It was the early 20th century and ragtime black pianist Coaltrain Walker was returning from New Rochelle to New York City after visiting his fiancée Sarah and their infant son, when he was accosted by a group of white firemen, led by Chief Will Conklin. The firemen demanded he pay a "toll" for driving on their road. While Walker went to fetch a policeman, the firemen vandalized his new car. The policeman took the side of the racist vandals. Soon after, Walker's fiancé died when after being struck by a policeman and receiving inadequate medical attention.
Coaltrain Walker quickly took action. He firebombed the station where he was harassed, he demanded the surrender of Conklin, he demanded the repair of his car, and he demanded an apology. Ripple effects were felt - not only by the society who learned of his violence - but by the white family that had assisted him and his family.
"Ragtime" by E.L. Doctorow looks at race relations in this country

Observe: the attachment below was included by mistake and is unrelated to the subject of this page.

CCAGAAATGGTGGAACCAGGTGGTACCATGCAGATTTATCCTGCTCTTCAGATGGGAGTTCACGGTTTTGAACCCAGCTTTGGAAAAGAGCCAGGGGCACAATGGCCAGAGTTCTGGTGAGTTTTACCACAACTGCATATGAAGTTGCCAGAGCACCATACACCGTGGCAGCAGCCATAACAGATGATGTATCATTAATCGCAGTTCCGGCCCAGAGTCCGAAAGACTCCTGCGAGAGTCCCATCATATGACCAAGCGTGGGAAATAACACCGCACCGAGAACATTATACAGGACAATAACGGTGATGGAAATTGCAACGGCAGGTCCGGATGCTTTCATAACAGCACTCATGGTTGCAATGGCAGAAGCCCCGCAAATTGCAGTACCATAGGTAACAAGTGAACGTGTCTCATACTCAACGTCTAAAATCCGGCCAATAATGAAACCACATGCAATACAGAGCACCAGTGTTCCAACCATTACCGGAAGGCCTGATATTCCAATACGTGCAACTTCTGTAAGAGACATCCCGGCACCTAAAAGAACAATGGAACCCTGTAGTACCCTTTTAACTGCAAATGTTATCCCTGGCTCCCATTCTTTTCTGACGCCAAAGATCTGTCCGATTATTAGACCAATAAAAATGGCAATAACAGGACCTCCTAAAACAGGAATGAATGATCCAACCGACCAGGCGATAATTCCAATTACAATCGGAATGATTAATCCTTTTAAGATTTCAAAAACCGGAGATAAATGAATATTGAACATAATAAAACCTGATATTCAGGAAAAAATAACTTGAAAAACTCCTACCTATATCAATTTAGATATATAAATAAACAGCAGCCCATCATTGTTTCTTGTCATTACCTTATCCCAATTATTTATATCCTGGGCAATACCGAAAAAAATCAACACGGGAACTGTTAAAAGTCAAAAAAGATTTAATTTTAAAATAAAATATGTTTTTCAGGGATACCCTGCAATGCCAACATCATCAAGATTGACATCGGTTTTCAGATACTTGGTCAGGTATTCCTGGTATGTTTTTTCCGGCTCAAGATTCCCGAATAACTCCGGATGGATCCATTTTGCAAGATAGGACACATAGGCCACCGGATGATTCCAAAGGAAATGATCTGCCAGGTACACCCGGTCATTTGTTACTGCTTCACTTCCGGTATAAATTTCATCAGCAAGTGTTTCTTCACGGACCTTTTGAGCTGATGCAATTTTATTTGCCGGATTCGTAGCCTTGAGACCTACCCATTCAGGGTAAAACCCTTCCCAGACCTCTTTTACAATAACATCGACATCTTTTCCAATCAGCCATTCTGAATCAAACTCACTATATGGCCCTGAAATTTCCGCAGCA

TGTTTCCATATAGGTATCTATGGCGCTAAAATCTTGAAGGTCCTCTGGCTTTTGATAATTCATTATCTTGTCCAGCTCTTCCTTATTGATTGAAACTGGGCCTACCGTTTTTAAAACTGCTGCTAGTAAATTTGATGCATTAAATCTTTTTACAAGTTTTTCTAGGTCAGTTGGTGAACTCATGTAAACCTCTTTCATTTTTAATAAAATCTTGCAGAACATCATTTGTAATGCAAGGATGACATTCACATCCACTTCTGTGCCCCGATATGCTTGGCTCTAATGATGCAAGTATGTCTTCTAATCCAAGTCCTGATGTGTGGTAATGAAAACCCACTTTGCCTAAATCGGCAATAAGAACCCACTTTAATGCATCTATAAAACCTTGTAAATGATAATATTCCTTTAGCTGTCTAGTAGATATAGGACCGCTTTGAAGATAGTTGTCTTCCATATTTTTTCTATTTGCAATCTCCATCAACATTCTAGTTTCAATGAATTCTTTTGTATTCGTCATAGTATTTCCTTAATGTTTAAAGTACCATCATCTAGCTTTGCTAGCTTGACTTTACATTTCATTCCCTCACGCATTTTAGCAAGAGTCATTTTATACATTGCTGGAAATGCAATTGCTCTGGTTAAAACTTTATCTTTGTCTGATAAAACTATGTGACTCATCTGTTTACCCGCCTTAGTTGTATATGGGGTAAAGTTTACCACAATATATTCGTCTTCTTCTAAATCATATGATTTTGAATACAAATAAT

Coaltrain's isn't the only story in this novel, but it is the most important. And the other stories and characters weave together imaginatively. For example, Tateh, a character introduced early in the novel (he is an impoverished artist, who is assisted by the former lover of Mother's Little Brother) reappears later as a fake Baron who makes animated movies.
"Ragtime" attacks race relations in America head on. Often, even those whites who are helpful to blacks still see them as inferior. Walker's experience is insulting enough that we feel sympathy for him, even as he resorts to vigilantism.
There is a network of people affected by this story. We never know the names of some of the most important ones - for example, the family that takes in the fiancée and baby are identified by names like "Father" and "Mother" and "Mother's Younger Brother"; and some are well-known historical figures, such as J.P. Morgan, Harry Houdini, and Robert Peary.
But Doctorow takes us on a journey through many lives and the effects they have on one another.